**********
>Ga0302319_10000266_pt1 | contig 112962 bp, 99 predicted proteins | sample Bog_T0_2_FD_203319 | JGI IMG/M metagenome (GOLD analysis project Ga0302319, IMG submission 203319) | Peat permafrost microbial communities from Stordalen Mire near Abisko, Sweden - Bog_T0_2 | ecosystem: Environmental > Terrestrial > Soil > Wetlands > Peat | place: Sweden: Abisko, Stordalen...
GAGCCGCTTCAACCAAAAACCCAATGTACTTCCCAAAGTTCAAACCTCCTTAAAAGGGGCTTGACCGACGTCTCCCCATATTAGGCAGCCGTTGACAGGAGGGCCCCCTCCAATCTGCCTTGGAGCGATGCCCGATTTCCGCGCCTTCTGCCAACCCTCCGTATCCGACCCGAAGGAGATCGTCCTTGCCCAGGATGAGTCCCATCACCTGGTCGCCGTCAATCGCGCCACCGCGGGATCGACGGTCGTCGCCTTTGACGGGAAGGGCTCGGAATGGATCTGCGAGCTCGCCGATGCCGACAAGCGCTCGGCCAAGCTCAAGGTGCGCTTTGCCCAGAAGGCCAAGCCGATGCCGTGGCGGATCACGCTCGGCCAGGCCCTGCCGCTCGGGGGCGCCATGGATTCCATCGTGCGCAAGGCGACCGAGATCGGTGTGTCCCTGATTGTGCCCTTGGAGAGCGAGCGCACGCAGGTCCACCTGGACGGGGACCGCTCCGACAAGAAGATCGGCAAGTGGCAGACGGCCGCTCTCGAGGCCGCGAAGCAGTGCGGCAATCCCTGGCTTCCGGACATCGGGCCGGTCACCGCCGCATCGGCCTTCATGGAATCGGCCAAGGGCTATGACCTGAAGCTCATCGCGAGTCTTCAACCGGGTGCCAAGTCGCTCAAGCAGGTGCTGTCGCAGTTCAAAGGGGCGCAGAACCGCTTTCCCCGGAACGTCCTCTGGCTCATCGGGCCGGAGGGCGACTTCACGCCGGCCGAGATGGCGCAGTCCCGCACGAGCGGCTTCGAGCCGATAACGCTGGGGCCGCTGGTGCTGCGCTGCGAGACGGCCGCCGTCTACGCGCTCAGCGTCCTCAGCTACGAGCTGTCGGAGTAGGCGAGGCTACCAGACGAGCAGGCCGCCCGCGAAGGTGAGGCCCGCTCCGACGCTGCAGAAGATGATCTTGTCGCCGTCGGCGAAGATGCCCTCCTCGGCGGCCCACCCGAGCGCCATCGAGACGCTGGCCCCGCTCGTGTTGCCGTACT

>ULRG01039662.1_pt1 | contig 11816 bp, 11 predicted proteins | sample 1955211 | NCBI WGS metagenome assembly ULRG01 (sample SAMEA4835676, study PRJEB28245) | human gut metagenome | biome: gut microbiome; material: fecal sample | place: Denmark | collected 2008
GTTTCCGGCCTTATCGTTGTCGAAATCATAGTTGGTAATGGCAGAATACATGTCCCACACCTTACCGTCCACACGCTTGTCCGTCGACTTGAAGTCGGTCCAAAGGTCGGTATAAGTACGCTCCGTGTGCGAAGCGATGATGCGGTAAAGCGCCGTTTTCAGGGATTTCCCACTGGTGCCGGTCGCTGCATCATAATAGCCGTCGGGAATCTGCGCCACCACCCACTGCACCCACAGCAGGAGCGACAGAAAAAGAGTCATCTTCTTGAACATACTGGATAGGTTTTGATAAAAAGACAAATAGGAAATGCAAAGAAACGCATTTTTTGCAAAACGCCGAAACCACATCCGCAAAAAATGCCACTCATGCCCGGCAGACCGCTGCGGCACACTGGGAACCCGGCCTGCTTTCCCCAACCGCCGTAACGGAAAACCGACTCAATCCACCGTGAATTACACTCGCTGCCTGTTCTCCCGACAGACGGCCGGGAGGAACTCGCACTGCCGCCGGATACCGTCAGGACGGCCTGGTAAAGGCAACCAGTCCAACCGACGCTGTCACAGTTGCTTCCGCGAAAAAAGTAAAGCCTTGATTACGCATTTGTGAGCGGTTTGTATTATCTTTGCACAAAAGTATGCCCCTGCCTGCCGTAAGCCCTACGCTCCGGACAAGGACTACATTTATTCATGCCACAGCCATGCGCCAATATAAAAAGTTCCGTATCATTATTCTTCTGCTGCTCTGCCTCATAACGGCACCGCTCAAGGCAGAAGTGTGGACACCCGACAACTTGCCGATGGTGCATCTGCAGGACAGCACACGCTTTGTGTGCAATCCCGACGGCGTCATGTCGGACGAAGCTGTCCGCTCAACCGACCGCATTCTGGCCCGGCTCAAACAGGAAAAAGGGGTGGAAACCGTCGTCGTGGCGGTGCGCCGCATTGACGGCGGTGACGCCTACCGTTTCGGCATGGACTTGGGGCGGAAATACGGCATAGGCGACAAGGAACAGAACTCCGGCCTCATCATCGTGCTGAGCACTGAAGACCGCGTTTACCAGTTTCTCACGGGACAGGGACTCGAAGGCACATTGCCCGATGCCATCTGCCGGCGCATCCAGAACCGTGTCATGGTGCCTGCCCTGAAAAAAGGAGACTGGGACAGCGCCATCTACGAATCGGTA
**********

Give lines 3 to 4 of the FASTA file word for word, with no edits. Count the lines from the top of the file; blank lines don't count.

>ULRG01039662.1_pt1 | contig 11816 bp, 11 predicted proteins | sample 1955211 | NCBI WGS metagenome assembly ULRG01 (sample SAMEA4835676, study PRJEB28245) | human gut metagenome | biome: gut microbiome; material: fecal sample | place: Denmark | collected 2008
GTTTCCGGCCTTATCGTTGTCGAAATCATAGTTGGTAATGGCAGAATACATGTCCCACACCTTACCGTCCACACGCTTGTCCGTCGACTTGAAGTCGGTCCAAAGGTCGGTATAAGTACGCTCCGTGTGCGAAGCGATGATGCGGTAAAGCGCCGTTTTCAGGGATTTCCCACTGGTGCCGGTCGCTGCATCATAATAGCCGTCGGGAATCTGCGCCACCACCCACTGCACCCACAGCAGGAGCGACAGAAAAAGAGTCATCTTCTTGAACATACTGGATAGGTTTTGATAAAAAGACAAATAGGAAATGCAAAGAAACGCATTTTTTGCAAAACGCCGAAACCACATCCGCAAAAAATGCCACTCATGCCCGGCAGACCGCTGCGGCACACTGGGAACCCGGCCTGCTTTCCCCAACCGCCGTAACGGAAAACCGACTCAATCCACCGTGAATTACACTCGCTGCCTGTTCTCCCGACAGACGGCCGGGAGGAACTCGCACTGCCGCCGGATACCGTCAGGACGGCCTGGTAAAGGCAACCAGTCCAACCGACGCTGTCACAGTTGCTTCCGCGAAAAAAGTAAAGCCTTGATTACGCATTTGTGAGCGGTTTGTATTATCTTTGCACAAAAGTATGCCCCTGCCTGCCGTAAGCCCTACGCTCCGGACAAGGACTACATTTATTCATGCCACAGCCATGCGCCAATATAAAAAGTTCCGTATCATTATTCTTCTGCTGCTCTGCCTCATAACGGCACCGCTCAAGGCAGAAGTGTGGACACCCGACAACTTGCCGATGGTGCATCTGCAGGACAGCACACGCTTTGTGTGCAATCCCGACGGCGTCATGTCGGACGAAGCTGTCCGCTCAACCGACCGCATTCTGGCCCGGCTCAAACAGGAAAAAGGGGTGGAAACCGTCGTCGTGGCGGTGCGCCGCATTGACGGCGGTGACGCCTACCGTTTCGGCATGGACTTGGGGCGGAAATACGGCATAGGCGACAAGGAACAGAACTCCGGCCTCATCATCGTGCTGAGCACTGAAGACCGCGTTTACCAGTTTCTCACGGGACAGGGACTCGAAGGCACATTGCCCGATGCCATCTGCCGGCGCATCCAGAACCGTGTCATGGTGCCTGCCCTGAAAAAAGGAGACTGGGACAGCGCCATCTACGAATCGGTA